DOI: 10.5553/BenM/138900692017044001010

Beleid en MaatschappijAccess_open


The Dutch Miracle revisited. Discussion of Nog steeds een mirakel? De legitimiteit van het poldermodel in de eenentwintigste eeuw, edited by Maarten Keune.

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Professor Christoffer Green-Pedersen. (2017). The Dutch Miracle revisited. Discussion of Nog steeds een mirakel? De legitimiteit van het poldermodel in de eenentwintigste eeuw, edited by Maarten Keune.. Beleid en Maatschappij (44) 1, 76-78.

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      Almost twenty years ago, Jelle Visser and Anton Hemerijck published the book A Dutch Miracle. Job Growth, Welfare Reform and Corporatism in the Netherlands with Amsterdam University Press. At that time, the Dutch economy was doing well compared to many other countries, which raised the question of what the Dutch were doing right and what others could learn from them. Visser and Hemerijck linked the miracle to Dutch corporatism – the polder model – and the learning capacity of the three actors involved: trade unions, employer organizations and the government. The learning capacity manifested itself in, among other things, wage moderation and welfare state reforms, which generated positive outcomes not least with regard to the labor market, i.e. low unemployment and job growth. Back in 1997, Visser and Hemerijck published an excellent book with the perfect timing.
      The changes to the political and economic context of the Dutch economy since have been enormous and the financial crisis and its aftermath is probably the most significant change. So it is definitely time to revisit the Dutch miracle; actually it is surprising that nobody has done so before.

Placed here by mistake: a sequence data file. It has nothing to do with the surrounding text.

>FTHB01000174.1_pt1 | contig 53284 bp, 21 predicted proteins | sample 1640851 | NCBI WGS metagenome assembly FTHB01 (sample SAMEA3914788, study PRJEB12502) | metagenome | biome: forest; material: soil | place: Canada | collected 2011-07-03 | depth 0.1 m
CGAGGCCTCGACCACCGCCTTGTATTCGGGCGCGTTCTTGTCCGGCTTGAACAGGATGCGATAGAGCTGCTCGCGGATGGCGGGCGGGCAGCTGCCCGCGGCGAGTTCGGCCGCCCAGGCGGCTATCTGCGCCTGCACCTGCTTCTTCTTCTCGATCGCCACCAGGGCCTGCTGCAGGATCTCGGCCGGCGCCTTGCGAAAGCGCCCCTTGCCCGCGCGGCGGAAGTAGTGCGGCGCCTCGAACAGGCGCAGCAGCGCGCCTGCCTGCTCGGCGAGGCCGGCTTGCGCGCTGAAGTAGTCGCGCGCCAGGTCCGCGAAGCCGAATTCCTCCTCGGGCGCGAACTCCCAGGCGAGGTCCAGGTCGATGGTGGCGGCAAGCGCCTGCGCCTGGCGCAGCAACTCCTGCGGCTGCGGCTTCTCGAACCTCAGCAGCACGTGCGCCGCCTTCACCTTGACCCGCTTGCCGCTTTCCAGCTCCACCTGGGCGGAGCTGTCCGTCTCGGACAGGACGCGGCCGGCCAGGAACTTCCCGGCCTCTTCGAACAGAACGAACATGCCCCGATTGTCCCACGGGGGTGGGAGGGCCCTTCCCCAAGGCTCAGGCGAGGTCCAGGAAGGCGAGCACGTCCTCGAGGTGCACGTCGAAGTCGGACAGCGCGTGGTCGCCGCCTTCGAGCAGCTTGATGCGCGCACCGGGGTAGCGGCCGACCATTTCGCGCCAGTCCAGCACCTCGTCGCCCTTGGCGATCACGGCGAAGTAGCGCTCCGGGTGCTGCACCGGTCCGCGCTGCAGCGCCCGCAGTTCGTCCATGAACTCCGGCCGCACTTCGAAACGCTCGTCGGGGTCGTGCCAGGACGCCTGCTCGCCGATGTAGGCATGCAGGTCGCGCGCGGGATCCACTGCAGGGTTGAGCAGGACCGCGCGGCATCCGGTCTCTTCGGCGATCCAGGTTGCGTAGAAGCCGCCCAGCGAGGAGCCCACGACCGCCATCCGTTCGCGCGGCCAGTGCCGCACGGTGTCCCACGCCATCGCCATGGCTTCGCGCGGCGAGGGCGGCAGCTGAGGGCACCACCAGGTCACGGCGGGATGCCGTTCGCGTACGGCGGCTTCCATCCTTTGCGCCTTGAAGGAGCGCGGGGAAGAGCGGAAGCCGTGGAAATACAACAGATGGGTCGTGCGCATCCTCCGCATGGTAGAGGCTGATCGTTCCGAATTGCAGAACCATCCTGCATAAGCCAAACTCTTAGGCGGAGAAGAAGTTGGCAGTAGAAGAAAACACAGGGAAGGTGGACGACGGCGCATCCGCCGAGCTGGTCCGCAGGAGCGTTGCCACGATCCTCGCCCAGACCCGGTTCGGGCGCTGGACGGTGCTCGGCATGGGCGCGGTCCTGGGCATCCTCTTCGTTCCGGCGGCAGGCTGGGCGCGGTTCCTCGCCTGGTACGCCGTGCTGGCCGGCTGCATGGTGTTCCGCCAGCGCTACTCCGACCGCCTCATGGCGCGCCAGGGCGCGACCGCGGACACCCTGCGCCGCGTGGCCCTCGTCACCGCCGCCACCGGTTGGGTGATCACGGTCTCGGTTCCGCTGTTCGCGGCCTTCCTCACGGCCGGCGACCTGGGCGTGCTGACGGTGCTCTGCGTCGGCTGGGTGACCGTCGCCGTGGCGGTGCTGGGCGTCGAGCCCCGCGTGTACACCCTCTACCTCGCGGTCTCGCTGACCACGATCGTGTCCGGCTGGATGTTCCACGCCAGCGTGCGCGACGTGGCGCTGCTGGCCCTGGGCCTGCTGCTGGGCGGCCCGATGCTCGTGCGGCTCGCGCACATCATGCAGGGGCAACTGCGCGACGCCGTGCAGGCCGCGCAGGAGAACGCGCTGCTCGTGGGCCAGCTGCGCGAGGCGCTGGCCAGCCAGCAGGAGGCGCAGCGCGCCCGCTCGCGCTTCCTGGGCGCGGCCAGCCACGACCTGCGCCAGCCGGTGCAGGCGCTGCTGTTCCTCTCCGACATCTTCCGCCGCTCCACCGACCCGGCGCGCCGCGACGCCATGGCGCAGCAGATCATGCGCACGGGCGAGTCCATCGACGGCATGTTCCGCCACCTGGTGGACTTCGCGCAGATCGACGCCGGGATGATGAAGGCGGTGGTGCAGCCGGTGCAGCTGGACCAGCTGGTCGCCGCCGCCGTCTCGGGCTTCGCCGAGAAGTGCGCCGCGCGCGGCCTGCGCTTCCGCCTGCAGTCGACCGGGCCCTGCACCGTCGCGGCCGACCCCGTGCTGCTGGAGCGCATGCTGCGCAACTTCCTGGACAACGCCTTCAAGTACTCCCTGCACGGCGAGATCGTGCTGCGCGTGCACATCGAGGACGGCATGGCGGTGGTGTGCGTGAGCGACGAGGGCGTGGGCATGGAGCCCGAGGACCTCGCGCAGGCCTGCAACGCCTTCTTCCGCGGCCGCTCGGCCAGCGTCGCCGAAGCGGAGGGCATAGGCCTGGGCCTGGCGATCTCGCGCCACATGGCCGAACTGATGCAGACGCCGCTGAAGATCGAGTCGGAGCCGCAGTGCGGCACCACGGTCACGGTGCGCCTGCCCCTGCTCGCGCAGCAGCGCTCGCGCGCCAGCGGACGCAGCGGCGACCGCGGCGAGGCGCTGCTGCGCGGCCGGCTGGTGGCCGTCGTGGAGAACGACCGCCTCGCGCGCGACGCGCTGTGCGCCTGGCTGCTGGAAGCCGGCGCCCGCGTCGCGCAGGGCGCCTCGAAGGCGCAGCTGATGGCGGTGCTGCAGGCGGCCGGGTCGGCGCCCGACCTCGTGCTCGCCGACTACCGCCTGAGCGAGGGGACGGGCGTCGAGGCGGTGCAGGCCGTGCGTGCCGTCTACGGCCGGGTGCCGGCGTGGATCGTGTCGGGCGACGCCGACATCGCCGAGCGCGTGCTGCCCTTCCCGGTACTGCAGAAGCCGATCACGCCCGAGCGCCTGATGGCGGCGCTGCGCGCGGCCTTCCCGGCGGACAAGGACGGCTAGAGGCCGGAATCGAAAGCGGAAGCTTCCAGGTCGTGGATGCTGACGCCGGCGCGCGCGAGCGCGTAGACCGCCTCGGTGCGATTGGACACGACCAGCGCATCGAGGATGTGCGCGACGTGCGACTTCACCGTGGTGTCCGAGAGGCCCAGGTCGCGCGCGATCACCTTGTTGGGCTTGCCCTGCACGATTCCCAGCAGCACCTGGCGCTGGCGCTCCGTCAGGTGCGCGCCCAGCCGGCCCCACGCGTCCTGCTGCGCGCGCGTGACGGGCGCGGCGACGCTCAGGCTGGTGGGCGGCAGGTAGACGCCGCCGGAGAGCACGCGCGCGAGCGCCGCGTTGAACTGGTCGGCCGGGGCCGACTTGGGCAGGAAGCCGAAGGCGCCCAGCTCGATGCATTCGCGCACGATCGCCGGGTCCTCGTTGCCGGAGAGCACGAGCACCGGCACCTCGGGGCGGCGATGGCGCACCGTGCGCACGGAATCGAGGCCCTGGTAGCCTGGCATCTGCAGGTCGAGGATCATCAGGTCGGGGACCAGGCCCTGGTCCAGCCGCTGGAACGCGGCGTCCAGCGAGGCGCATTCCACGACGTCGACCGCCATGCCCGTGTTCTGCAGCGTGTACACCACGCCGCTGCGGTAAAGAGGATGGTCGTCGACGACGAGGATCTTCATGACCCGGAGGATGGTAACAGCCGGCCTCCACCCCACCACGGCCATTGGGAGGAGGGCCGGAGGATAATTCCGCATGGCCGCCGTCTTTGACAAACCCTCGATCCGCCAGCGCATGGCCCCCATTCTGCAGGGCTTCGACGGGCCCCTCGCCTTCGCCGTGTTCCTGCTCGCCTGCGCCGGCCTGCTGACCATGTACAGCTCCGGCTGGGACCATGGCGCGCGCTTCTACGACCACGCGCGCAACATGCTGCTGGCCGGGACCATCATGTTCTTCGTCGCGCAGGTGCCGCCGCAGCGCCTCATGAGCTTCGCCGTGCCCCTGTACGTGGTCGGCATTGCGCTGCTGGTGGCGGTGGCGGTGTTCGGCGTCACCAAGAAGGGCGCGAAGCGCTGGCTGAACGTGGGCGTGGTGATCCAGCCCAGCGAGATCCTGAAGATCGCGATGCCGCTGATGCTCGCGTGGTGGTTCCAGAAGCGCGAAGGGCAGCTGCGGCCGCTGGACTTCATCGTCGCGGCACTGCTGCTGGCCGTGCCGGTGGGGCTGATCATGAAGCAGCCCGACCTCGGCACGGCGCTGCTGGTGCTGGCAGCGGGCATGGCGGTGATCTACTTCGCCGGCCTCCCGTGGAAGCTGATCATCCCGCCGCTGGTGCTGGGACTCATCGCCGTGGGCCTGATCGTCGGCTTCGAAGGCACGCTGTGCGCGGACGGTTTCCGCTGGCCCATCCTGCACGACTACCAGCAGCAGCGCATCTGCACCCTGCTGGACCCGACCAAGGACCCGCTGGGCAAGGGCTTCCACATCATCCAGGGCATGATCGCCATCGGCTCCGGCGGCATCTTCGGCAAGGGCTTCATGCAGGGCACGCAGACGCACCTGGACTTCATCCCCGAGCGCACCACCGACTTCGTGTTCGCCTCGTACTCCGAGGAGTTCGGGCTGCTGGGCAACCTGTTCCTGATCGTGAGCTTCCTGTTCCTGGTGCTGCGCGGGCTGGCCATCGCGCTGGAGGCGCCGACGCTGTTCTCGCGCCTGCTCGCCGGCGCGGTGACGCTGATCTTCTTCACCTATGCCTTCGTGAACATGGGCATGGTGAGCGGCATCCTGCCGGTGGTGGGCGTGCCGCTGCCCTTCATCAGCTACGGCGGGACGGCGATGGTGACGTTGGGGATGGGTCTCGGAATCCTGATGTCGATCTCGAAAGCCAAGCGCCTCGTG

The book, which is edited by Maarten Keune, revisits the discussions raised by Visser and Hemerijck almost twenty years ago and sticks with their focus on the situation of Dutch corporatism. This is assessed using the concepts of output and input legitimacy and by looking at different forms of representation with regard to the actors involved in the polder model as laid out in the introduction. Various aspects of these questions are then taken up by the individual chapters. There is a lot to learn from the book about how Dutch corporatism and more broadly the Dutch political economy has developed.
      As the introduction concludes, the Dutch miracle is over. The polder model still has some clear comparative advantages, but it is also challenged. In terms of output legitimacy, the Netherlands is doing fine in terms of for instance unemployment and public finances, but less well in terms of for instance the number of full-times jobs. In terms of input legitimacy, there are clear challenges for all actors involved. Trade unions are constantly losing members; corporatist bargaining typically takes place behind closed doors, and the legitimacy and transparency of the process are challenged.